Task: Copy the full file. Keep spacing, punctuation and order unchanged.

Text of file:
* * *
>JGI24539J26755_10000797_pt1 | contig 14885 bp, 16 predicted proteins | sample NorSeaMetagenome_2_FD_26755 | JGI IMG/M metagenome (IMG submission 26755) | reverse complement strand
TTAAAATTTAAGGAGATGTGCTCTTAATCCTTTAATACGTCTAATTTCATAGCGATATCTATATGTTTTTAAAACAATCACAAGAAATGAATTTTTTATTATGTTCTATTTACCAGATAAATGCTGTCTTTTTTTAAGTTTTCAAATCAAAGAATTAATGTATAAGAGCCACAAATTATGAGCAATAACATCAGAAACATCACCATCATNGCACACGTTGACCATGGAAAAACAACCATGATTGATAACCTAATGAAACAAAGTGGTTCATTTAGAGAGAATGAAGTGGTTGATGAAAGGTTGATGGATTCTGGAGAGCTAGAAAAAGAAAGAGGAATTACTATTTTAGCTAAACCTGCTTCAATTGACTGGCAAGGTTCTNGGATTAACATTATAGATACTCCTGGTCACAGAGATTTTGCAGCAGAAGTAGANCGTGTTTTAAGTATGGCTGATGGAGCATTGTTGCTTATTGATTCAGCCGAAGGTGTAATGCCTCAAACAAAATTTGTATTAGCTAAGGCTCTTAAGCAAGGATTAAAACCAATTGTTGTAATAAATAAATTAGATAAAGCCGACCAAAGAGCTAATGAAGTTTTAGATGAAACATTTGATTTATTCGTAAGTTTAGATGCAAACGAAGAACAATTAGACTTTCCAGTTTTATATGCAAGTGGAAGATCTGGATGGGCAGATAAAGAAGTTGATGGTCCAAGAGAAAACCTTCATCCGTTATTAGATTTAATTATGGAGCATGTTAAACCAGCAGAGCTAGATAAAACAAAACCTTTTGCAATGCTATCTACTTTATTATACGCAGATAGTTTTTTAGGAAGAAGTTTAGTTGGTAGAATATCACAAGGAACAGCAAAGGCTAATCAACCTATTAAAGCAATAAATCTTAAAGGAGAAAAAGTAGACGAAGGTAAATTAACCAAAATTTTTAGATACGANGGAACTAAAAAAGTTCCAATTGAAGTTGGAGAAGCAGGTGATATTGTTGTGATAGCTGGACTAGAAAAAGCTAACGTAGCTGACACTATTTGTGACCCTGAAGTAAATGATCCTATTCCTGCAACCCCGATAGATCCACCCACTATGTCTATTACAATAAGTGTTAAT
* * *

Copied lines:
>JGI24539J26755_10000797_pt1 | contig 14885 bp, 16 predicted proteins | sample NorSeaMetagenome_2_FD_26755 | JGI IMG/M metagenome (IMG submission 26755) | reverse complement strand
TTAAAATTTAAGGAGATGTGCTCTTAATCCTTTAATACGTCTAATTTCATAGCGATATCTATATGTTTTTAAAACAATCACAAGAAATGAATTTTTTATTATGTTCTATTTACCAGATAAATGCTGTCTTTTTTTAAGTTTTCAAATCAAAGAATTAATGTATAAGAGCCACAAATTATGAGCAATAACATCAGAAACATCACCATCATNGCACACGTTGACCATGGAAAAACAACCATGATTGATAACCTAATGAAACAAAGTGGTTCATTTAGAGAGAATGAAGTGGTTGATGAAAGGTTGATGGATTCTGGAGAGCTAGAAAAAGAAAGAGGAATTACTATTTTAGCTAAACCTGCTTCAATTGACTGGCAAGGTTCTNGGATTAACATTATAGATACTCCTGGTCACAGAGATTTTGCAGCAGAAGTAGANCGTGTTTTAAGTATGGCTGATGGAGCATTGTTGCTTATTGATTCAGCCGAAGGTGTAATGCCTCAAACAAAATTTGTATTAGCTAAGGCTCTTAAGCAAGGATTAAAACCAATTGTTGTAATAAATAAATTAGATAAAGCCGACCAAAGAGCTAATGAAGTTTTAGATGAAACATTTGATTTATTCGTAAGTTTAGATGCAAACGAAGAACAATTAGACTTTCCAGTTTTATATGCAAGTGGAAGATCTGGATGGGCAGATAAAGAAGTTGATGGTCCAAGAGAAAACCTTCATCCGTTATTAGATTTAATTATGGAGCATGTTAAACCAGCAGAGCTAGATAAAACAAAACCTTTTGCAATGCTATCTACTTTATTATACGCAGATAGTTTTTTAGGAAGAAGTTTAGTTGGTAGAATATCACAAGGAACAGCAAAGGCTAATCAACCTATTAAAGCAATAAATCTTAAAGGAGAAAAAGTAGACGAAGGTAAATTAACCAAAATTTTTAGATACGANGGAACTAAAAAAGTTCCAATTGAAGTTGGAGAAGCAGGTGATATTGTTGTGATAGCTGGACTAGAAAAAGCTAACGTAGCTGACACTATTTGTGACCCTGAAGTAAATGATCCTATTCCTGCAACCCCGATAGATCCACCCACTATGTCTATTACAATAAGTGTTAAT